The Greenthumb Guide

Want something to keep you accountable for your good daily habits? Perhaps getting a plant might be the way!

And we’re off! 2024 is well underway and whether you’re clinging along ambitiously to your new year’s resolutions or like me, you’ve fallen back on old habits, it’s never too late to regroup, re-centre and restart with something new! And let’s make this one achievable. One you couldn’t give up if you tried. Habits and routine are innate principles that all organisms understand. For example, we hear a lot about circadian rhythms, routine of rest and internal body clocks in the human or more broadly, the animal kingdom, but across the 5 kingdoms of life; plant, animal, protist, fungi and monera, circadian rhythms are everywhere to be found. All that is to say that if you want something to keep you accountable for your good daily or weekly habits, perhaps getting a plant might be the way. 

In many regards, becoming a plant parent is only as hard as you want it to be. The type of plant you decide to adopt can make or break your parental commitment. But how do you know which to get? Lucky for you, you’ve come to exactly the right place!

The perfect plants for low commitment plant parents

We can’t exude maximal effort over every area of our life, so the ideal scenario in which to take care of plants requires absolute minimal effort. When you’re picking your poison (hopefully not literally), you want a plant that doesn’t need watering often. Most indoor plants that are available to buy suit this very requirement. Often plants that need frequent watering are the really leafy plants that grow fruits or flowers (think tomato plant). Also it tends to be the case that the bigger the plant, the more it may need watering. Plants that need next to no watering would be Bunny ear cacti, Cylindrical snake plants, ZZ raven plants, the African milk trees and Burro’s tail plants. It is recommended that you water them essentially whenever the top few inches deep (2 or 3) feel dry. For each plant that looks different, but for drought-tolerant plants like those listed above, it could be between 2-3 weeks! Just remember that with most cacti you want to water from the bottom and not from the top (i.e. pop some water in your plant pot and then add the plastic plant pot with your caucus in it back in). Plants that require a bit more attention would be the ever popular Devil’s Ivy, which needs frequent hydrating top-ups in spring and summer when in its actively growing season. Having said this, a major advantage of a Devil’s ivy over one such as Burro’s tail, is its affinity for and ability to survive in darker environments. Whether that be in the winter months or in a student house that’s built as if the Window tax of the 1700s hasn’t been overturned yet, Devil’s Ivy won’t let you down. Other great plants for areas with dim light are the Swiss Cheese plant, the Mantara Silver Band and the Pink Princess Philodendron. But why is it that these plants are apt for these darker conditions? In this case, a biological response to light known as negative phototropism is what governs this trait. In a forest or jungle these plant’s lives begin on the rainforest floor, shaded under a thick canopy of tree leaves and other enormously big plants. These types of plants need something strong to latch onto, something to wrap around, something to hold onto for dear life. In our urban communities, often that’s a house or an electricity pole. But in the forest – it’s a tree. Negative phototropism accounts for their movement towards dark objects such as trees which they are reliant on to obtain the light necessary for growth and flowering.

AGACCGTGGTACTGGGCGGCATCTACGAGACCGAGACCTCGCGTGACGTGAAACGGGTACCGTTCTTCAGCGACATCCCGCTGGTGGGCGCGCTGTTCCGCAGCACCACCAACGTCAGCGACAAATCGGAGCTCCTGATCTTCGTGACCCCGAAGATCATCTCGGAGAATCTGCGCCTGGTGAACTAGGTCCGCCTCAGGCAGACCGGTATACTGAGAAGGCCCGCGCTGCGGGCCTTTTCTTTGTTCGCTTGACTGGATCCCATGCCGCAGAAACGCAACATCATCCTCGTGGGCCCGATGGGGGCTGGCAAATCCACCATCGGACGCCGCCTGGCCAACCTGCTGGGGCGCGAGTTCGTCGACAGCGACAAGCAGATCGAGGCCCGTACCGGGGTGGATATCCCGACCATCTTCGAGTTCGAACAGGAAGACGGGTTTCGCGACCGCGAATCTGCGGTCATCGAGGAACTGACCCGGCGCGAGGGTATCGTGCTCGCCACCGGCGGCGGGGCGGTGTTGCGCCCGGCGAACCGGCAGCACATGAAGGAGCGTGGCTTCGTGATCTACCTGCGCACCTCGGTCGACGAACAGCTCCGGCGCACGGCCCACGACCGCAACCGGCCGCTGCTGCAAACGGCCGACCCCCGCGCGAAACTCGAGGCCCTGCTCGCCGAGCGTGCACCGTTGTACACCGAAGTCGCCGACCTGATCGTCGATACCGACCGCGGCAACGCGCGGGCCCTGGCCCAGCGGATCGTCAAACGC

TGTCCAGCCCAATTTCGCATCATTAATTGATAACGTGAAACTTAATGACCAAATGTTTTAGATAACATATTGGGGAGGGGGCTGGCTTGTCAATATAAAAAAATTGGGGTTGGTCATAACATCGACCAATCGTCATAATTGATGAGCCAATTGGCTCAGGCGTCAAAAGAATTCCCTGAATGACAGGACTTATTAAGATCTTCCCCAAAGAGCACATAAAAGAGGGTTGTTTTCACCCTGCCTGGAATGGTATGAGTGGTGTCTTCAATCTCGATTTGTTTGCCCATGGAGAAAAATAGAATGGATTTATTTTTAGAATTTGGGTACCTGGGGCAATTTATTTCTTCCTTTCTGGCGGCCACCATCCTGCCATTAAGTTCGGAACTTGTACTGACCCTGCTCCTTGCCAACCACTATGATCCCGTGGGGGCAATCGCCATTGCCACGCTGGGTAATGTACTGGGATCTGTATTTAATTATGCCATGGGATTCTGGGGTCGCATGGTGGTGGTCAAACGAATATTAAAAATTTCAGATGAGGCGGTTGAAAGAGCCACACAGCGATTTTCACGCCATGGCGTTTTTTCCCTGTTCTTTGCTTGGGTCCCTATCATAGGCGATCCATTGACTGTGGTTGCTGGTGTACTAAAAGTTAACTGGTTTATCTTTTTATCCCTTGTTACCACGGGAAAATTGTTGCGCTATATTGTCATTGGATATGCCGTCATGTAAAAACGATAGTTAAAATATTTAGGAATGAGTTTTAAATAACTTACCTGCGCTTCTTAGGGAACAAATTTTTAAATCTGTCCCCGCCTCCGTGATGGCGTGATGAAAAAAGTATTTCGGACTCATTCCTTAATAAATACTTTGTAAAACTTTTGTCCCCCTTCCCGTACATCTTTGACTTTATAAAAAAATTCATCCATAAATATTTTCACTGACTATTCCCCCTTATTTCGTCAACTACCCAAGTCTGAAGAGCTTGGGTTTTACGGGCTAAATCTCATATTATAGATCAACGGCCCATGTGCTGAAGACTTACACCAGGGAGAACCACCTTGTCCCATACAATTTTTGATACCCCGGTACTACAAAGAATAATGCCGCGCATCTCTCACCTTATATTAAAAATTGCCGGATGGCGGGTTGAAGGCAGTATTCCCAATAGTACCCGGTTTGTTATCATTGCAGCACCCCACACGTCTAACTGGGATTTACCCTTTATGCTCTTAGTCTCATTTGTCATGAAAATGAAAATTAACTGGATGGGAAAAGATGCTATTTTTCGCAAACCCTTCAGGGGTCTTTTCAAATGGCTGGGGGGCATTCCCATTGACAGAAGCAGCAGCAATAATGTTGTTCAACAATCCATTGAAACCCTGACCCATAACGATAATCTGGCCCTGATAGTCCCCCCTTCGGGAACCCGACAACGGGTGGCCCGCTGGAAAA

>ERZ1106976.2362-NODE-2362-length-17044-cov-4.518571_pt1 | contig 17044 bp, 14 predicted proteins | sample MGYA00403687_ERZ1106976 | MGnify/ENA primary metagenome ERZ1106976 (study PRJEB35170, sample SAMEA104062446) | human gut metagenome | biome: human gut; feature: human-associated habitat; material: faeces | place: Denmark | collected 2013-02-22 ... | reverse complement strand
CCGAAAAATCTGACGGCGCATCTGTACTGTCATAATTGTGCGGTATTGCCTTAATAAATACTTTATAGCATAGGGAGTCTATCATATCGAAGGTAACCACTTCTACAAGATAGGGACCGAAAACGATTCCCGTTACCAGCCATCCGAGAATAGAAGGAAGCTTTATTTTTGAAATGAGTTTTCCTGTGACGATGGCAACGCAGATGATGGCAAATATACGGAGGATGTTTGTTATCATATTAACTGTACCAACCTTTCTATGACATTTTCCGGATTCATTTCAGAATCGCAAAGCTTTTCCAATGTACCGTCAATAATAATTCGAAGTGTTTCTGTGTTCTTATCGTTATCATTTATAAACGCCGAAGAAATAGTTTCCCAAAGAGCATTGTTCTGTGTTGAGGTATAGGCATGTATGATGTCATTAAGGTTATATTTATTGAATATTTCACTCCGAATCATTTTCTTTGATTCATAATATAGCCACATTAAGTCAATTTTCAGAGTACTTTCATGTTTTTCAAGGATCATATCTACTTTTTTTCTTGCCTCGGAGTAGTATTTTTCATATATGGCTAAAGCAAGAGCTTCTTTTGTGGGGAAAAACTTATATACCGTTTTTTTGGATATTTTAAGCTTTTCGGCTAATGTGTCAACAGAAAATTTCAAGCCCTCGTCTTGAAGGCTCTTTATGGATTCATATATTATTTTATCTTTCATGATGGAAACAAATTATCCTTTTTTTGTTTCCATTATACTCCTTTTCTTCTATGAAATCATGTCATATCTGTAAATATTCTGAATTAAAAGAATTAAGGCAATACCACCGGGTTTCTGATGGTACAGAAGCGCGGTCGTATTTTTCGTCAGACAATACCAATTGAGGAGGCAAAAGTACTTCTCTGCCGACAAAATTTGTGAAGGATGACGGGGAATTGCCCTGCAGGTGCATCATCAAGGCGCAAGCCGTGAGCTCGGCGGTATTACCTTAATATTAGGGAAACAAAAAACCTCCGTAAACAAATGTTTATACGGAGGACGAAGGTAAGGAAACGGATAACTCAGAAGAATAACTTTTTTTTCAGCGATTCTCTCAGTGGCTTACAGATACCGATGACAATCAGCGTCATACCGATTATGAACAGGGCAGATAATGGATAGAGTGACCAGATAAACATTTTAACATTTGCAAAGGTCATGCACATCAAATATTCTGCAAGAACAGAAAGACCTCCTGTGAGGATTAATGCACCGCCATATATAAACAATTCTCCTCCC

Of course, if you want to be a more productive plant parent you could always try growing your own herbs or vegetables indoors! Among the easiest to grow is mint or basil which are sure to spice up your mighty mojitos and pesto pasta. Arguably one of the easiest ways to live a more sustainable life is to move towards self sufficiency with plants. With herbs and small vegetable plants such as tomatoes or spinach, you can avoid the incessant packaging and inevitable waste! The future of sustainability is intricately wound with plant biology like vines around a tree.  

In 2018, Science published an article on the potential role of genetically modified plants as indoor biosensors. These plants could detect certain indoor microbiomic changes, such as fungal VOCs (volatile organic compounds) which are characteristic of mould growth that can worsen respiratory and overall health. The authors even imagine the potential of this technology to identify viruses or radon gas. Of course this is only one isolated paper and more research into the practicality, logistics and mere possibility of these is evitable, but nonetheless it is an interesting thought and certainly from a public health perspective, an appealing scenario to imagine. There is no doubt that we are, and have always been, more reliant on plant life than we can ever fully begin to understand. Embracing, appreciating and partaking in such staggering symbiosis is at least a conscious effort on our part to realise that very fact.